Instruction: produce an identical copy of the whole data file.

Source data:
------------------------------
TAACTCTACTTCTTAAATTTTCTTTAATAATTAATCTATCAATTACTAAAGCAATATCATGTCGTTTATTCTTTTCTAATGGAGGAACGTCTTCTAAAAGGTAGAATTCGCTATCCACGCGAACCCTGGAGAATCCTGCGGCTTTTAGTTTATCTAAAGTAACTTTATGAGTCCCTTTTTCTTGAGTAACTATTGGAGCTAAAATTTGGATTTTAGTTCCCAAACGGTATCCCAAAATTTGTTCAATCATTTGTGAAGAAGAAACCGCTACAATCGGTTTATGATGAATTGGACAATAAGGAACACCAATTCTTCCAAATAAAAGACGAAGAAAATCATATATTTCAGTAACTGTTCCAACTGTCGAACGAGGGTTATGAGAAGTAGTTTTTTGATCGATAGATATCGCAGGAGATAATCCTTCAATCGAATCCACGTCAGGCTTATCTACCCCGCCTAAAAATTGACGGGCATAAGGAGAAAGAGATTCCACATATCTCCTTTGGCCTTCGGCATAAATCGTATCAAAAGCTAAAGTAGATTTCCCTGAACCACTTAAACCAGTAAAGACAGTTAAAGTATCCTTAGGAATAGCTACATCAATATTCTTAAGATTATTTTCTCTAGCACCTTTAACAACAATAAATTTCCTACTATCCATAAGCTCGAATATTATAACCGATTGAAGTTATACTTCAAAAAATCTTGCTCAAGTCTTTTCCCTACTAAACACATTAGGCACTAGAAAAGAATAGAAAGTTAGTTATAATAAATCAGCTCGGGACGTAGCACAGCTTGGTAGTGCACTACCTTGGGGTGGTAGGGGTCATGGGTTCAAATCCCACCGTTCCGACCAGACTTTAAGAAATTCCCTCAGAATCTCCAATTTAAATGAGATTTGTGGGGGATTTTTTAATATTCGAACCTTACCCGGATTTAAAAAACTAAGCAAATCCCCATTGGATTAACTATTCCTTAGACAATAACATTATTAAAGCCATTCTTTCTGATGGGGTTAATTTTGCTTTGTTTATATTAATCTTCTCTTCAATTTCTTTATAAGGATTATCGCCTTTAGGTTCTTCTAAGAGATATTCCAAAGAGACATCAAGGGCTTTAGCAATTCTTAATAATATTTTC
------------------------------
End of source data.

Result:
TAACTCTACTTCTTAAATTTTCTTTAATAATTAATCTATCAATTACTAAAGCAATATCATGTCGTTTATTCTTTTCTAATGGAGGAACGTCTTCTAAAAGGTAGAATTCGCTATCCACGCGAACCCTGGAGAATCCTGCGGCTTTTAGTTTATCTAAAGTAACTTTATGAGTCCCTTTTTCTTGAGTAACTATTGGAGCTAAAATTTGGATTTTAGTTCCCAAACGGTATCCCAAAATTTGTTCAATCATTTGTGAAGAAGAAACCGCTACAATCGGTTTATGATGAATTGGACAATAAGGAACACCAATTCTTCCAAATAAAAGACGAAGAAAATCATATATTTCAGTAACTGTTCCAACTGTCGAACGAGGGTTATGAGAAGTAGTTTTTTGATCGATAGATATCGCAGGAGATAATCCTTCAATCGAATCCACGTCAGGCTTATCTACCCCGCCTAAAAATTGACGGGCATAAGGAGAAAGAGATTCCACATATCTCCTTTGGCCTTCGGCATAAATCGTATCAAAAGCTAAAGTAGATTTCCCTGAACCACTTAAACCAGTAAAGACAGTTAAAGTATCCTTAGGAATAGCTACATCAATATTCTTAAGATTATTTTCTCTAGCACCTTTAACAACAATAAATTTCCTACTATCCATAAGCTCGAATATTATAACCGATTGAAGTTATACTTCAAAAAATCTTGCTCAAGTCTTTTCCCTACTAAACACATTAGGCACTAGAAAAGAATAGAAAGTTAGTTATAATAAATCAGCTCGGGACGTAGCACAGCTTGGTAGTGCACTACCTTGGGGTGGTAGGGGTCATGGGTTCAAATCCCACCGTTCCGACCAGACTTTAAGAAATTCCCTCAGAATCTCCAATTTAAATGAGATTTGTGGGGGATTTTTTAATATTCGAACCTTACCCGGATTTAAAAAACTAAGCAAATCCCCATTGGATTAACTATTCCTTAGACAATAACATTATTAAAGCCATTCTTTCTGATGGGGTTAATTTTGCTTTGTTTATATTAATCTTCTCTTCAATTTCTTTATAAGGATTATCGCCTTTAGGTTCTTCTAAGAGATATTCCAAAGAGACATCAAGGGCTTTAGCAATTCTTAATAATATTTTC